Vitamin K Deficiency Induced by Warfarin Is Associated With Cognitive and Behavioral Perturbations, and Alterations in Brain Sphingolipids in Rats.

TitleVitamin K Deficiency Induced by Warfarin Is Associated With Cognitive and Behavioral Perturbations, and Alterations in Brain Sphingolipids in Rats.
Publication TypeJournal Article
Year of Publication2018
AuthorsTamadon-Nejad S, Ouliass B, Rochford J, Ferland G
JournalFront Aging Neurosci
Volume10
Pagination213
Date Published2018
ISSN1663-4365
Abstract

Initially discovered for its role in blood coagulation, there is now convincing evidence that vitamin K (VK) has important actions in the nervous system. In brain, VK is present in the form of menaquinone-4 (MK-4), a byproduct of the main dietary source, phylloquinone. It contributes to the biological activation of various proteins (i.e., Gas6), and participates in the synthesis of sphingolipids, a class of lipids widely present in brain cell membranes with important cell signaling functions. In a previous study, we reported that lifetime consumption of a low VK diet resulted in mild cognitive impairment in aged rats, a finding associated with an alteration of the sphingolipid profile. To confirm the role of VK as it relates to sphingolipids, cognition, and behavior outside the context of aging, we conducted a study of acute VK deficiency using a pharmacological model of VK deficiency in brain. In this procedure, rats (8 weeks) are maintained on a ratio of warfarin (a VK antagonist) to VK whereby coagulation is maintained while inducing VK deficiency in extrahepatic tissues. After 10 weeks of treatment, rats who were subjected to the warfarin plus phylloquinone protocol (WVK) exhibited longer latencies in the Morris water maze test as well as lower locomotor activity and exploratory behavior in the open field test, when compared to control rats. The WVK treatment resulted in a dramatic decrease in MK-4 level in all brain regions despite the presence of high local concentrations of phylloquinone, which suggests an inhibition of the biosynthetic MK-4 pathway in the presence of warfarin. Additionally, WVK treatment affected sphingolipid concentrations in key brain regions, notably those of the ganglioside family. Finally, brain MK-4 was correlated with performances in the open field test. This study confirms the modulatory role of VK in cognition and behavior and the implication of sphingolipids, notably those of the ganglioside family.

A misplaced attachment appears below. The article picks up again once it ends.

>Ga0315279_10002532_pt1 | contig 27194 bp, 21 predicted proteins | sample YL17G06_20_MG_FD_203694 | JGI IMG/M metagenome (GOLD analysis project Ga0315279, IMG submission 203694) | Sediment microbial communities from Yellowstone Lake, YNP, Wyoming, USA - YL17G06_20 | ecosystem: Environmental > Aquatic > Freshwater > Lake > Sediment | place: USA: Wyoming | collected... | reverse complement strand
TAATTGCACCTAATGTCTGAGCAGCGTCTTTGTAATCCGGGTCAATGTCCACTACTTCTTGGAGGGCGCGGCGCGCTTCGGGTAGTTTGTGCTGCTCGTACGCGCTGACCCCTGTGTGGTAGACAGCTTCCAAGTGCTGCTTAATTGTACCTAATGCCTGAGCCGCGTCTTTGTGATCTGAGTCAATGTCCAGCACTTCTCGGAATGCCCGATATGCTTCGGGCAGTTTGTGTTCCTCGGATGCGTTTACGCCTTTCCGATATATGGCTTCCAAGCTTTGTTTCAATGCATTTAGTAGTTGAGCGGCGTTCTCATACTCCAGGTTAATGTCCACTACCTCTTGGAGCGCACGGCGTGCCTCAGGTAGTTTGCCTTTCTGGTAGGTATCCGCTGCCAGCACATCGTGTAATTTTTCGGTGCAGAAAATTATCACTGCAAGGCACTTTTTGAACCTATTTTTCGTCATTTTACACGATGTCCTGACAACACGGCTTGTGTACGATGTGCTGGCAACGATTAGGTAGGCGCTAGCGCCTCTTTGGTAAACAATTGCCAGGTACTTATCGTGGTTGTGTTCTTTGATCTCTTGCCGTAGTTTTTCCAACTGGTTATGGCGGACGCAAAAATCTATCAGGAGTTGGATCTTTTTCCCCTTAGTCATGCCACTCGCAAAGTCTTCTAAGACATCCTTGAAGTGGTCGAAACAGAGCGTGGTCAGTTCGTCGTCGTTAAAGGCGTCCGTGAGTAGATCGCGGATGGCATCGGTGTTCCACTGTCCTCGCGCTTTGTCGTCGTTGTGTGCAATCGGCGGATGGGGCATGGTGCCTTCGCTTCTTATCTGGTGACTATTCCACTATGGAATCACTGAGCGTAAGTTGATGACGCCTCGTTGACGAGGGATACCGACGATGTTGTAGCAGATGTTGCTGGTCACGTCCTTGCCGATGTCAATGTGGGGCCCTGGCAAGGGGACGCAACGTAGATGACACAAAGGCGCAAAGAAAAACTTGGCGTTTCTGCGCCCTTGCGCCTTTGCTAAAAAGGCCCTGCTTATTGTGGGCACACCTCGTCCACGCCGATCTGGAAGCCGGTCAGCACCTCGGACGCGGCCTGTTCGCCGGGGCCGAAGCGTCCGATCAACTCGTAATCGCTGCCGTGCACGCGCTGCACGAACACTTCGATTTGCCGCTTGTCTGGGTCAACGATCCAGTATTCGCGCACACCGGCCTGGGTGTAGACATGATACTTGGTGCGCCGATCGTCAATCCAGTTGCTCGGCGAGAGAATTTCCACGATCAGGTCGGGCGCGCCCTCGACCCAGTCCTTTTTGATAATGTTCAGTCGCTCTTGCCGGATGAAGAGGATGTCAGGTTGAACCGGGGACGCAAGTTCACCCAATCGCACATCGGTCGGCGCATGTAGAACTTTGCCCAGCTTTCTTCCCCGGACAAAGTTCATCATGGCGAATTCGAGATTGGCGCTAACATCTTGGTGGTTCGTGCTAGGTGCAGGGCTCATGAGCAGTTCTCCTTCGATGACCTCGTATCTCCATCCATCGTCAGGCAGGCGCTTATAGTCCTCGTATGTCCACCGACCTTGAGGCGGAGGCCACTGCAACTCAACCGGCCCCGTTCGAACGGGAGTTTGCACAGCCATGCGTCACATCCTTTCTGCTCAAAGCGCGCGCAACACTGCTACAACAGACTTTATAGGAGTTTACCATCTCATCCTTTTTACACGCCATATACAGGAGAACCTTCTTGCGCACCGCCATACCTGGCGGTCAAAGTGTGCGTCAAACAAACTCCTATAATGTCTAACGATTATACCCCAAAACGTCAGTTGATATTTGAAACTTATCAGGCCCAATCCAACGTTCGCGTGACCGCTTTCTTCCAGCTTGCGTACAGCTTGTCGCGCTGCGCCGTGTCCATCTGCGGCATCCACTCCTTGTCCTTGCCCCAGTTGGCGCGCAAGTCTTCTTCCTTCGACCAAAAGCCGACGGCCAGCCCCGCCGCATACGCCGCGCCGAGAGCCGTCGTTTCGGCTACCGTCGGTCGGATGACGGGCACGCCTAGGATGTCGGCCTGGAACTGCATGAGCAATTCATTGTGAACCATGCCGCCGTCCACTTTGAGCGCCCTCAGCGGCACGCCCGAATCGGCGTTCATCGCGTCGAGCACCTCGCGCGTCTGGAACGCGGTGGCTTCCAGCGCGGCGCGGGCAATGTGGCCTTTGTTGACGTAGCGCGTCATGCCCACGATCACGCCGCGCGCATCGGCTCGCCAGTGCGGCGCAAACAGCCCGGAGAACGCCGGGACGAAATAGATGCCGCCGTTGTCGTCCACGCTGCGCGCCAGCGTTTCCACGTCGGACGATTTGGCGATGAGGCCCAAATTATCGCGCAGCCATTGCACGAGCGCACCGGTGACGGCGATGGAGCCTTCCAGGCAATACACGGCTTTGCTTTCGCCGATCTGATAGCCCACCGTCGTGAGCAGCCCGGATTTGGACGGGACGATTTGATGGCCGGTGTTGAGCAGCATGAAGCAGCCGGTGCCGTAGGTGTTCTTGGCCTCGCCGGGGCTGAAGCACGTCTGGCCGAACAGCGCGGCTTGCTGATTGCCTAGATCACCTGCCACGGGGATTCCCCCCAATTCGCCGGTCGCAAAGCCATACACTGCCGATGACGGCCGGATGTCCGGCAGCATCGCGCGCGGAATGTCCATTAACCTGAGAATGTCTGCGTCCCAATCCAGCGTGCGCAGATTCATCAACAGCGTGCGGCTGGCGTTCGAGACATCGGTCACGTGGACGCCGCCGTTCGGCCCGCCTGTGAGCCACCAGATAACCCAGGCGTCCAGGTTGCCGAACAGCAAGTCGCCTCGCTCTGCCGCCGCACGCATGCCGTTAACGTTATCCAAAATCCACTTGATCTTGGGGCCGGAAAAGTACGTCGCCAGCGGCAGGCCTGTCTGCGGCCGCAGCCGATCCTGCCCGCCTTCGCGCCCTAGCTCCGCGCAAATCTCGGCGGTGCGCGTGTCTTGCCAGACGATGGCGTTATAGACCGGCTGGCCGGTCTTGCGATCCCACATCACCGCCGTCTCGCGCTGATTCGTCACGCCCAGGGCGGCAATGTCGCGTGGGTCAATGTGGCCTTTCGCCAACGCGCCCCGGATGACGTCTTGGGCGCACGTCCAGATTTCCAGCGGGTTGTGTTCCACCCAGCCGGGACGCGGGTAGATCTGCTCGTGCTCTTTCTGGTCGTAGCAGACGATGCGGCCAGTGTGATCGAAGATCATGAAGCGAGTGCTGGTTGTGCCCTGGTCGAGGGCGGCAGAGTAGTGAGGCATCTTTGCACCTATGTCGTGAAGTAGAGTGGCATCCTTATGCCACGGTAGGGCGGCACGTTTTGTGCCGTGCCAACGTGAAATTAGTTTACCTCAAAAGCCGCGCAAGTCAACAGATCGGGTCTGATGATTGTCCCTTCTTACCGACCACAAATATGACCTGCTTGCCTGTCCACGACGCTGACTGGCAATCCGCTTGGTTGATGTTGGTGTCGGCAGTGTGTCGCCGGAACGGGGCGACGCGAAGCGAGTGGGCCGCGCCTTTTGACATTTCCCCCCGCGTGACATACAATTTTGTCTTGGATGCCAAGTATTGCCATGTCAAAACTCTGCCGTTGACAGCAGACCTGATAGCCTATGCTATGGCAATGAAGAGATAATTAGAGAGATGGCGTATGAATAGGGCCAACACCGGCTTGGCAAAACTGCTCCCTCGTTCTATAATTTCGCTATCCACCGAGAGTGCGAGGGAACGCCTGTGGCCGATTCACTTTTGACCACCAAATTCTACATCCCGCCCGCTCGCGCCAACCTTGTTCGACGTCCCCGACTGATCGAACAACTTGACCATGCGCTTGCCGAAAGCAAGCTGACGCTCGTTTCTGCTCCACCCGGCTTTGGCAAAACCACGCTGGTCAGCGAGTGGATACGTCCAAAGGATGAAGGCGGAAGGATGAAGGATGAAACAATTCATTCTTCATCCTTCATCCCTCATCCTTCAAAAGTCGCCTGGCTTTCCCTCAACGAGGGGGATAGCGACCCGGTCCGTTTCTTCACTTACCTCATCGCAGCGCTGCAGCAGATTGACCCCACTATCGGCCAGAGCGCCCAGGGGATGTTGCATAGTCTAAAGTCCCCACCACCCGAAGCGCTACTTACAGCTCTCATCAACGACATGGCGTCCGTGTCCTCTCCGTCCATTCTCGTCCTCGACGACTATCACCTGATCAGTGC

DOI10.3389/fnagi.2018.00213
Alternate JournalFront Aging Neurosci
PubMed ID30061825
PubMed Central IDPMC6054920